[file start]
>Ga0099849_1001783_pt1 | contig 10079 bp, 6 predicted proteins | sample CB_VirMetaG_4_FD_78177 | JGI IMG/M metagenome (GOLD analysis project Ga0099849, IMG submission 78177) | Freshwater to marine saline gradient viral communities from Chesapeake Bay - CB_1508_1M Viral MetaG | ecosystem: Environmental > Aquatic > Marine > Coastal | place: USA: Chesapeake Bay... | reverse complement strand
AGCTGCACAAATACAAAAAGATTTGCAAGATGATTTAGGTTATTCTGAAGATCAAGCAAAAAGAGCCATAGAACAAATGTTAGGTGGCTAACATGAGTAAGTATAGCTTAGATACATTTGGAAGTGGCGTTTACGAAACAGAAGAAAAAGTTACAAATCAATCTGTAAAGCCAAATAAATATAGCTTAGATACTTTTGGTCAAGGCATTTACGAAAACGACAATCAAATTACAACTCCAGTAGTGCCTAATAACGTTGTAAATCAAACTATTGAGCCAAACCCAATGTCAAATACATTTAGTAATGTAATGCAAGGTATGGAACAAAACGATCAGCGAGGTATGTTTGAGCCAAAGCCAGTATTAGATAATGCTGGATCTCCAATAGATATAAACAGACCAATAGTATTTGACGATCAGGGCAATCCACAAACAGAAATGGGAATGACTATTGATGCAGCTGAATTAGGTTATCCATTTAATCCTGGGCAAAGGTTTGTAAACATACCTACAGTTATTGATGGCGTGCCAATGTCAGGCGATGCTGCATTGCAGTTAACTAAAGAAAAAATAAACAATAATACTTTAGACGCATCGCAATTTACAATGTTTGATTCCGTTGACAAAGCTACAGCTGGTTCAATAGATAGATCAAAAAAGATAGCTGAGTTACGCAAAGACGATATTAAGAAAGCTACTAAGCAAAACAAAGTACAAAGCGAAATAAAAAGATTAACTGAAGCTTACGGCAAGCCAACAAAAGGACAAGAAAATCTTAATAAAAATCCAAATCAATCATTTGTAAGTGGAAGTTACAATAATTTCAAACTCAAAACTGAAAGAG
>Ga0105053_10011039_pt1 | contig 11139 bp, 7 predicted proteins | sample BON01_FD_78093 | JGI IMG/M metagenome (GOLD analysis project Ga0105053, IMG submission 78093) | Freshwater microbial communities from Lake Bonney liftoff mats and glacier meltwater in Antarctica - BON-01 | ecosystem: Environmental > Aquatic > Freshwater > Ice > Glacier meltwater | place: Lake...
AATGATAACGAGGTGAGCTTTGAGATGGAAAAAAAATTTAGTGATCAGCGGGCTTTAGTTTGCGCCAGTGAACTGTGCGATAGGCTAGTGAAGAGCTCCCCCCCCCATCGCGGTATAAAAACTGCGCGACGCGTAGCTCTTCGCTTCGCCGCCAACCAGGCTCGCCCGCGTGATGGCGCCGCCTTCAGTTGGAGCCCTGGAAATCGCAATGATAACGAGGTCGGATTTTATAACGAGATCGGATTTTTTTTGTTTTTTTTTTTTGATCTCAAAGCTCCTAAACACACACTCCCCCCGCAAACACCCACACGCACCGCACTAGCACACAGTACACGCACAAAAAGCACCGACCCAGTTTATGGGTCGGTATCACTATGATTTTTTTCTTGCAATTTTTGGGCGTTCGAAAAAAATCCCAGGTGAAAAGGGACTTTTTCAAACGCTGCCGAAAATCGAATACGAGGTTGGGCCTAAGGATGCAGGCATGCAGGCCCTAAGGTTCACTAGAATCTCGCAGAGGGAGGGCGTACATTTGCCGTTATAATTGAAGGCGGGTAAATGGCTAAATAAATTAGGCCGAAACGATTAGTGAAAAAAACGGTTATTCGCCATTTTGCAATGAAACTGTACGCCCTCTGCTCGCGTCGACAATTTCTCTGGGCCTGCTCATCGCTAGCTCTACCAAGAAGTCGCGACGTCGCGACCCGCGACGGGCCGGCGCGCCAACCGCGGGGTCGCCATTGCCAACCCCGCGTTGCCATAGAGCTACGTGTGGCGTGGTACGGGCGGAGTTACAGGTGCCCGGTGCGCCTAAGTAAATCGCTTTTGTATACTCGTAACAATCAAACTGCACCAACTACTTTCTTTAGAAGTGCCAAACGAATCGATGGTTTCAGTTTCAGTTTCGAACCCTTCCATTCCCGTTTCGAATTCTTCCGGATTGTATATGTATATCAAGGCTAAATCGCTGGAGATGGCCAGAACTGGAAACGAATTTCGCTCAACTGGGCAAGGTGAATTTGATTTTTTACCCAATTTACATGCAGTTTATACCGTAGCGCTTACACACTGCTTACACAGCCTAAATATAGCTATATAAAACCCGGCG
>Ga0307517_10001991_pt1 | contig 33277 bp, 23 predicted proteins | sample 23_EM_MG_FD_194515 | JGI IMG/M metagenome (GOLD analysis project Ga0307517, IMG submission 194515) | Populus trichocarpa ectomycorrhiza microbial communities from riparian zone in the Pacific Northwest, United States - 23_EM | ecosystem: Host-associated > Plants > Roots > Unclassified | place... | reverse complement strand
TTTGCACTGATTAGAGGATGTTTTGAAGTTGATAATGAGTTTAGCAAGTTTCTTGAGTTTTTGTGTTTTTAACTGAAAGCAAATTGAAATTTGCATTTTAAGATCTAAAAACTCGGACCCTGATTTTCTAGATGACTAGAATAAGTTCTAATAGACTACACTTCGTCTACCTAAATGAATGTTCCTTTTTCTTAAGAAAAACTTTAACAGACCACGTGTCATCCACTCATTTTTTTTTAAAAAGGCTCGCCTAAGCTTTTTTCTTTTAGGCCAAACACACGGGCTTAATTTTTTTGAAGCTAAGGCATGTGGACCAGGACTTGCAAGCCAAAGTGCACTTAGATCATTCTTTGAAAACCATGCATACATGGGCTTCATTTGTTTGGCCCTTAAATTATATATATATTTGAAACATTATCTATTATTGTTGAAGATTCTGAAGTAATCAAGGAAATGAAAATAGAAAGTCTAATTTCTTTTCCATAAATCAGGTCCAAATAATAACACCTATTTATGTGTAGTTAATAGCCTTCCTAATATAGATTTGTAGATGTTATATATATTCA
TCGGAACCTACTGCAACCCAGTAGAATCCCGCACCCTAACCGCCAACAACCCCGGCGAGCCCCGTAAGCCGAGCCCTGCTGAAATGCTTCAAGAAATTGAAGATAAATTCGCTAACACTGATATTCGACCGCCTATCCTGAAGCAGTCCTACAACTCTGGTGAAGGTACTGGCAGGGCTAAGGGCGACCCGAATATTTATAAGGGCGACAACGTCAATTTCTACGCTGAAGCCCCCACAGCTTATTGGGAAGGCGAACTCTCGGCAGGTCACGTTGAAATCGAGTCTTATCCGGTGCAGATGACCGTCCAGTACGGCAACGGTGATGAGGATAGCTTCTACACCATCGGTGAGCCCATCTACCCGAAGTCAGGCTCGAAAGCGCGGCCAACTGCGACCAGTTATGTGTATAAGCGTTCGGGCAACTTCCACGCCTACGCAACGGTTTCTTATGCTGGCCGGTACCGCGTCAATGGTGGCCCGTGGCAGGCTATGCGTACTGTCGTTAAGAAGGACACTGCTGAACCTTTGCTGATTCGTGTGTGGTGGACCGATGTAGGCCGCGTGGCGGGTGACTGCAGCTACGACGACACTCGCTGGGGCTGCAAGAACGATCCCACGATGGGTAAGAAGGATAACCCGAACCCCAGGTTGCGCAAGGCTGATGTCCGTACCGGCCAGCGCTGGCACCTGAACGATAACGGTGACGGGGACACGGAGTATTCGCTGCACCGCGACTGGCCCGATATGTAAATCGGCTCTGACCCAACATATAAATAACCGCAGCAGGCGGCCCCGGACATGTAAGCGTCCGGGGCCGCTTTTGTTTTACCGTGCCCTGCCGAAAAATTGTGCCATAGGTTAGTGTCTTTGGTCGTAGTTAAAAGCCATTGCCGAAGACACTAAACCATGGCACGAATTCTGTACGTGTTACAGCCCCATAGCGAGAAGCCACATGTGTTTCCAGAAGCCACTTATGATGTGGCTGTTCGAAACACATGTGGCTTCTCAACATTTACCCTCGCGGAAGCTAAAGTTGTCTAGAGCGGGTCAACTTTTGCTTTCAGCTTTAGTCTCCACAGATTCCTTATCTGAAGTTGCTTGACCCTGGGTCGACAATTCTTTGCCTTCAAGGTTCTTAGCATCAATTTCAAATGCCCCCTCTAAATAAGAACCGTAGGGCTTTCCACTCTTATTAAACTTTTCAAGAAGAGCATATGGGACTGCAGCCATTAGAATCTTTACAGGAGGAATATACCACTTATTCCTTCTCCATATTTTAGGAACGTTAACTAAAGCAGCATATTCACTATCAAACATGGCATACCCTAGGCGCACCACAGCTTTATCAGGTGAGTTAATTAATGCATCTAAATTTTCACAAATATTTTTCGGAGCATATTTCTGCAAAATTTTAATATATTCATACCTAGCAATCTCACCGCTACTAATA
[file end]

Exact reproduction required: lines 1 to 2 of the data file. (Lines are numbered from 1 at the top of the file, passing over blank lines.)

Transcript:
>Ga0099849_1001783_pt1 | contig 10079 bp, 6 predicted proteins | sample CB_VirMetaG_4_FD_78177 | JGI IMG/M metagenome (GOLD analysis project Ga0099849, IMG submission 78177) | Freshwater to marine saline gradient viral communities from Chesapeake Bay - CB_1508_1M Viral MetaG | ecosystem: Environmental > Aquatic > Marine > Coastal | place: USA: Chesapeake Bay... | reverse complement strand
AGCTGCACAAATACAAAAAGATTTGCAAGATGATTTAGGTTATTCTGAAGATCAAGCAAAAAGAGCCATAGAACAAATGTTAGGTGGCTAACATGAGTAAGTATAGCTTAGATACATTTGGAAGTGGCGTTTACGAAACAGAAGAAAAAGTTACAAATCAATCTGTAAAGCCAAATAAATATAGCTTAGATACTTTTGGTCAAGGCATTTACGAAAACGACAATCAAATTACAACTCCAGTAGTGCCTAATAACGTTGTAAATCAAACTATTGAGCCAAACCCAATGTCAAATACATTTAGTAATGTAATGCAAGGTATGGAACAAAACGATCAGCGAGGTATGTTTGAGCCAAAGCCAGTATTAGATAATGCTGGATCTCCAATAGATATAAACAGACCAATAGTATTTGACGATCAGGGCAATCCACAAACAGAAATGGGAATGACTATTGATGCAGCTGAATTAGGTTATCCATTTAATCCTGGGCAAAGGTTTGTAAACATACCTACAGTTATTGATGGCGTGCCAATGTCAGGCGATGCTGCATTGCAGTTAACTAAAGAAAAAATAAACAATAATACTTTAGACGCATCGCAATTTACAATGTTTGATTCCGTTGACAAAGCTACAGCTGGTTCAATAGATAGATCAAAAAAGATAGCTGAGTTACGCAAAGACGATATTAAGAAAGCTACTAAGCAAAACAAAGTACAAAGCGAAATAAAAAGATTAACTGAAGCTTACGGCAAGCCAACAAAAGGACAAGAAAATCTTAATAAAAATCCAAATCAATCATTTGTAAGTGGAAGTTACAATAATTTCAAACTCAAAACTGAAAGAG